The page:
How to avoid data loss??

(JD Evora) #1

Hi,

I have a laptop that I only use when I travel. I have syntrayzor installed and configured it to sync my work file-set.

The case is that this laptop can be turned off for months, my idea was to turn it on the day before I travel and let it catch up with the latest work files.

BUT it happen twice already, that the sync happen the way around, the Travel Laptop sent its old files to the other two machines in the group, meaning that I lost my latest version of a lot of files (I got them from an external backup).

Is Syncthing not prepared for this case? What could have gone wrong? How can I avoid this to happen in the future?

Cheers JD Evora

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(uok) #2

Syncthing is for file synchronization and not a backup tool. If you “lose” files, you should rethink your backup strategy. You can activate file versioning on all computers to keep older/changed files but this is also not a replacement for a backup. If you then find a bug, please report back with steps how to reproduce the error.

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(Jakob Borg) #3

There should be no difference whether the laptop has been offline one hour or one month, so there’s something else going on here. I don’t know what though.

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(Simon) #4

True, but from @jdevora’s statement

I assume they are very much aware of that, as in could immediately recover from this problem as they did have backups in place :slight_smile:

Anything special about how these files are stored on the travel laptop or about the files/programs that use them? Otherwise one option to investigate the problem is to set the folder on the travel laptop to receive-only. Then when you reactivate from a long time of inactivity, (perceived) changes on the laptop do not get sent to the other devices and you get a notification which files are affected. Then you can check mod. times etc. in the hopes of finding why that happens. Once everything is resolved, you can switch back to send-receive.

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(JD Evora) #5

My idea was to use it to SYNC my laptop, that has been off line for weeks with the current “global sync” status, not as a backup method.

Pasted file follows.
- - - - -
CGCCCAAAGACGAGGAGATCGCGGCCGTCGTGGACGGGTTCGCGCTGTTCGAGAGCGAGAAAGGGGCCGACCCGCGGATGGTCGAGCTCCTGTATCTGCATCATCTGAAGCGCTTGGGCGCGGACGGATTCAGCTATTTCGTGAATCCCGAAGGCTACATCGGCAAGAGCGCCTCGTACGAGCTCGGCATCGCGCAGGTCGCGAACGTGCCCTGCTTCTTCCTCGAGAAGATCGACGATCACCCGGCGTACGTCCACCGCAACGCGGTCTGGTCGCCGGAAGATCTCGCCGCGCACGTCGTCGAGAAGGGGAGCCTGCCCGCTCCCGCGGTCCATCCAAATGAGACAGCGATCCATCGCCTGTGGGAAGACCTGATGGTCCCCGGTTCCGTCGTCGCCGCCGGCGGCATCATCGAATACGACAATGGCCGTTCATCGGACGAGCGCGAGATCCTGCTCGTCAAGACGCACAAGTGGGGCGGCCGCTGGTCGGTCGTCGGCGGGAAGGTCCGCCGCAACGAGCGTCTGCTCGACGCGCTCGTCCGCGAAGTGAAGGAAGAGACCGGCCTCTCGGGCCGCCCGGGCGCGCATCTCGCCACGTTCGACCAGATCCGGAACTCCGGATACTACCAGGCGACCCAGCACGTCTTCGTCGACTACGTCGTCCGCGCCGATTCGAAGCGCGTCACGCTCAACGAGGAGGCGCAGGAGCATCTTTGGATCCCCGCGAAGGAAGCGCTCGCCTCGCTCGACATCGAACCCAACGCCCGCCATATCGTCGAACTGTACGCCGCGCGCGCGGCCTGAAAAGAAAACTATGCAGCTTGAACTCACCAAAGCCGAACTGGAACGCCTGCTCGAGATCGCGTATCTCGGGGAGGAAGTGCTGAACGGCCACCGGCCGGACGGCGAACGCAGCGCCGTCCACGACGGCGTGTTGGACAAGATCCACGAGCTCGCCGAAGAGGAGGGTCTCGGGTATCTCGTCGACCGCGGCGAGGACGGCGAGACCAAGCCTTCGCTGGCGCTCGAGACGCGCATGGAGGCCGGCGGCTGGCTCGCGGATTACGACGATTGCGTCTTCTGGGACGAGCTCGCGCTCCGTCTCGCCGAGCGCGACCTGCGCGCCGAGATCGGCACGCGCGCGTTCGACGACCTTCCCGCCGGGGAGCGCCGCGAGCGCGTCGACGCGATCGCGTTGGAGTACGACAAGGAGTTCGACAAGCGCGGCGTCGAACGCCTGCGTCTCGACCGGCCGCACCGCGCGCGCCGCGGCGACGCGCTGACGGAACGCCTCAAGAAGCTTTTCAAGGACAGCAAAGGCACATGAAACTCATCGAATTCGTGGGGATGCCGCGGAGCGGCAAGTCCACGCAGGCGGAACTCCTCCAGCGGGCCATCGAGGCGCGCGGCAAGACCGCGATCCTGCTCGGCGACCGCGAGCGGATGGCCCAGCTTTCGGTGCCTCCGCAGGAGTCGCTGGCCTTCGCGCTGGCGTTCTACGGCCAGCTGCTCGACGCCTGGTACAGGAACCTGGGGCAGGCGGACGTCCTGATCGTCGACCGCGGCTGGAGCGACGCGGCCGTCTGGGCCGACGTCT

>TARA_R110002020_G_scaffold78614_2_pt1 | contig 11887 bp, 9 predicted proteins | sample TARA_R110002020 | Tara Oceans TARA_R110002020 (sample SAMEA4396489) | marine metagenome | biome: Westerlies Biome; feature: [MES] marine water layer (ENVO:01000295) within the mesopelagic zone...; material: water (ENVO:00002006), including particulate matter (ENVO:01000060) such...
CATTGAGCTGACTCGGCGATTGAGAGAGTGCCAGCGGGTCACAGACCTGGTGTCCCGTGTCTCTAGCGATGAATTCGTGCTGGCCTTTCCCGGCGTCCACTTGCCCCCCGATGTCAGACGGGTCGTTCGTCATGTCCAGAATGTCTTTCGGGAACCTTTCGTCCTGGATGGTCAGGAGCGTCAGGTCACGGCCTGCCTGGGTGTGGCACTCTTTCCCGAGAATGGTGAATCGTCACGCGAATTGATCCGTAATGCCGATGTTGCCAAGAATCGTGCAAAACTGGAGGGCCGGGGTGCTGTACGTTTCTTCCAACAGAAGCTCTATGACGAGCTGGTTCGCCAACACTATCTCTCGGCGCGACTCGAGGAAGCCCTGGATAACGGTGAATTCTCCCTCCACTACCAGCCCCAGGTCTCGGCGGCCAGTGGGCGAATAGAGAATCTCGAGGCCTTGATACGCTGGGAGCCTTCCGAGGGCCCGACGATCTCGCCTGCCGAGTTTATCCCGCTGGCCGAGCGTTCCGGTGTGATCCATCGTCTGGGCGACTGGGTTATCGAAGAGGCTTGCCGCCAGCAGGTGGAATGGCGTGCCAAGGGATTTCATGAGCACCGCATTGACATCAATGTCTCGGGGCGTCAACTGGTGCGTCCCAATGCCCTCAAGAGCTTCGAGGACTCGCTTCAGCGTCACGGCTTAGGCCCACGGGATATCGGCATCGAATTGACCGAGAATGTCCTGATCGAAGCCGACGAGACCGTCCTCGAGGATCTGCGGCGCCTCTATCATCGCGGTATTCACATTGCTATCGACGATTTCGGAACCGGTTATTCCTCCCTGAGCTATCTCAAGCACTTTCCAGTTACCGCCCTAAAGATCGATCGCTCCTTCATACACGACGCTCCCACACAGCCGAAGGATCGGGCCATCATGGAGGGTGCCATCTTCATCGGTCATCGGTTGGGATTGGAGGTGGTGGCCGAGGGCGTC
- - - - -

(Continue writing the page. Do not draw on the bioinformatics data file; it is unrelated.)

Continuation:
The problem is that from what I can see, the sync happen the wrong way, the old files sitting on my out-dated laptop got sent to all the other systems like they were the newer ones.

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(JD Evora) #6

There should be no difference whether the laptop Any clues about where to look at it? Is the logic describing how to determine the “newer file” described somewhere?

Cheers JD

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(Russell) #7

Could it be that the laptop has ‘lost’ the real time of its files because the bios battery has failed? It had been off for a very long time.

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(JD Evora) #8

Could it be that the laptop has ‘lost’ the real time of its files because the bios battery has failed? It had been off for a very long time.

I could happen… But when I looked at it, it already recovered. That would make the files “from the future”…

But one of my servers is a Raspberry Pi, that doesn’t has a real time clock and I never saw that issue on the Pi.

A corner case to look at, for sure.

JD

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(Simon) #9

Syncthing does not depend on the clock/time to decide which file is newer unless there is a conflict.

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(JD Evora) #10

Syncthing does not depend on the clock/time to decide which file is newer unless there is a conflict.

What is the method then? Because it looks like that was what didn’t work properly.

When the system came online, its version of the files, that had the content from 2 months ago, was considered the newer version and was sent to all the other devices as the newest version of the files, overriding the files already there that had modification in those 2 months.

Cheers JD

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(Simon) #11

Very, very briefly: It’s a set of counters for every device: Whenever a device sees a change of the file, it increases it’s own counter. The version with the highest wins.

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(uok) #12

maybe after update something happens to the counters?

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(Simon) #13

No, after update the file index gets retransmitted, but the underlying data in db including counters is the same.

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